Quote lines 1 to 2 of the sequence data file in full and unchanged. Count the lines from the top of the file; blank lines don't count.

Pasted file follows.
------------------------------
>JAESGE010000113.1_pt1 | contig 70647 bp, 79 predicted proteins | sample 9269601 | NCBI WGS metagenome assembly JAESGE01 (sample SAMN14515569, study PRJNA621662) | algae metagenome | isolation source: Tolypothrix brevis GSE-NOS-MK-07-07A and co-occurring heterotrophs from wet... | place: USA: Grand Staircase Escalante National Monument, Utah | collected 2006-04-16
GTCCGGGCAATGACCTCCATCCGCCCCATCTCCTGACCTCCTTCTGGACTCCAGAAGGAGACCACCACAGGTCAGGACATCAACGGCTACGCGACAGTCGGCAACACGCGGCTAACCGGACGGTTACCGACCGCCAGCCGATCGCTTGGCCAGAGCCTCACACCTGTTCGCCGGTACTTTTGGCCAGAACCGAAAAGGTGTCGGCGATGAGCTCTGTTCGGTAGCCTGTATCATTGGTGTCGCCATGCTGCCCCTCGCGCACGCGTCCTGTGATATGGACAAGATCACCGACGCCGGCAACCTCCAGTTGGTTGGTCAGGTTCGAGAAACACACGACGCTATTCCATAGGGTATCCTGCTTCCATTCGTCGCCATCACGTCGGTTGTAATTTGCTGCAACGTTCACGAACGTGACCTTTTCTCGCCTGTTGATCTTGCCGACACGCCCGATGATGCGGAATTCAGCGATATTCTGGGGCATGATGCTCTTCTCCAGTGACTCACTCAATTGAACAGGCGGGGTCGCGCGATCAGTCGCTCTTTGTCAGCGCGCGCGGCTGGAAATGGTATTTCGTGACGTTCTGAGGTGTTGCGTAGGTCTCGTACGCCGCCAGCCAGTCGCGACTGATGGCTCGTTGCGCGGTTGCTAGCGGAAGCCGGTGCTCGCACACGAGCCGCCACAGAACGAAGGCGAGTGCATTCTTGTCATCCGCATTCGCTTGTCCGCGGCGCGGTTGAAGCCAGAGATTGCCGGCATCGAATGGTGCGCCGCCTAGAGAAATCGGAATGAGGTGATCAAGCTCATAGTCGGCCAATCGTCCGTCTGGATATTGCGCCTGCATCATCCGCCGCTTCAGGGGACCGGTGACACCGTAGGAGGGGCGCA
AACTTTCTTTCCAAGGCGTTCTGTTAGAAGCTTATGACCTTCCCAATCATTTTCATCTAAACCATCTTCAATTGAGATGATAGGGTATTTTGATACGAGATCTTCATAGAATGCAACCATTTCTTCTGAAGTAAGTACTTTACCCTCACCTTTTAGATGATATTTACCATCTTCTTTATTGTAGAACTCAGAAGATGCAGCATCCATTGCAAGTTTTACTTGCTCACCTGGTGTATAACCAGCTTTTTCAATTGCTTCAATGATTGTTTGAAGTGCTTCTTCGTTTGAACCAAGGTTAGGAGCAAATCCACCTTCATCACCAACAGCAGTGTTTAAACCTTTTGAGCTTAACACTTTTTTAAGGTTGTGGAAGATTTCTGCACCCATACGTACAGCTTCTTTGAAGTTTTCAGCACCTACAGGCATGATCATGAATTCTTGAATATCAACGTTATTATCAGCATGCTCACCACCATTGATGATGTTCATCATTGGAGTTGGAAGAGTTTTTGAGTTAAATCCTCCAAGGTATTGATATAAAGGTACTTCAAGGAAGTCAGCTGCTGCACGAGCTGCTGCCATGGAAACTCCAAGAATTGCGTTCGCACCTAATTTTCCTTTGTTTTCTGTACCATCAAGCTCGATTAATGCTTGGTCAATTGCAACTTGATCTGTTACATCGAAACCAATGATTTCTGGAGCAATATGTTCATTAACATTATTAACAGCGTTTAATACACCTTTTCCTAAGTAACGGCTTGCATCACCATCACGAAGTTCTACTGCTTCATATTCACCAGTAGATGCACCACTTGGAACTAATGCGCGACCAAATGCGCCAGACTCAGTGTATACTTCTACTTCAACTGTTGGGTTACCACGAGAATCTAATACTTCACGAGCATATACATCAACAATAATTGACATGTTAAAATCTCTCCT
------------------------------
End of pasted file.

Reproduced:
>JAESGE010000113.1_pt1 | contig 70647 bp, 79 predicted proteins | sample 9269601 | NCBI WGS metagenome assembly JAESGE01 (sample SAMN14515569, study PRJNA621662) | algae metagenome | isolation source: Tolypothrix brevis GSE-NOS-MK-07-07A and co-occurring heterotrophs from wet... | place: USA: Grand Staircase Escalante National Monument, Utah | collected 2006-04-16
GTCCGGGCAATGACCTCCATCCGCCCCATCTCCTGACCTCCTTCTGGACTCCAGAAGGAGACCACCACAGGTCAGGACATCAACGGCTACGCGACAGTCGGCAACACGCGGCTAACCGGACGGTTACCGACCGCCAGCCGATCGCTTGGCCAGAGCCTCACACCTGTTCGCCGGTACTTTTGGCCAGAACCGAAAAGGTGTCGGCGATGAGCTCTGTTCGGTAGCCTGTATCATTGGTGTCGCCATGCTGCCCCTCGCGCACGCGTCCTGTGATATGGACAAGATCACCGACGCCGGCAACCTCCAGTTGGTTGGTCAGGTTCGAGAAACACACGACGCTATTCCATAGGGTATCCTGCTTCCATTCGTCGCCATCACGTCGGTTGTAATTTGCTGCAACGTTCACGAACGTGACCTTTTCTCGCCTGTTGATCTTGCCGACACGCCCGATGATGCGGAATTCAGCGATATTCTGGGGCATGATGCTCTTCTCCAGTGACTCACTCAATTGAACAGGCGGGGTCGCGCGATCAGTCGCTCTTTGTCAGCGCGCGCGGCTGGAAATGGTATTTCGTGACGTTCTGAGGTGTTGCGTAGGTCTCGTACGCCGCCAGCCAGTCGCGACTGATGGCTCGTTGCGCGGTTGCTAGCGGAAGCCGGTGCTCGCACACGAGCCGCCACAGAACGAAGGCGAGTGCATTCTTGTCATCCGCATTCGCTTGTCCGCGGCGCGGTTGAAGCCAGAGATTGCCGGCATCGAATGGTGCGCCGCCTAGAGAAATCGGAATGAGGTGATCAAGCTCATAGTCGGCCAATCGTCCGTCTGGATATTGCGCCTGCATCATCCGCCGCTTCAGGGGACCGGTGACACCGTAGGAGGGGCGCA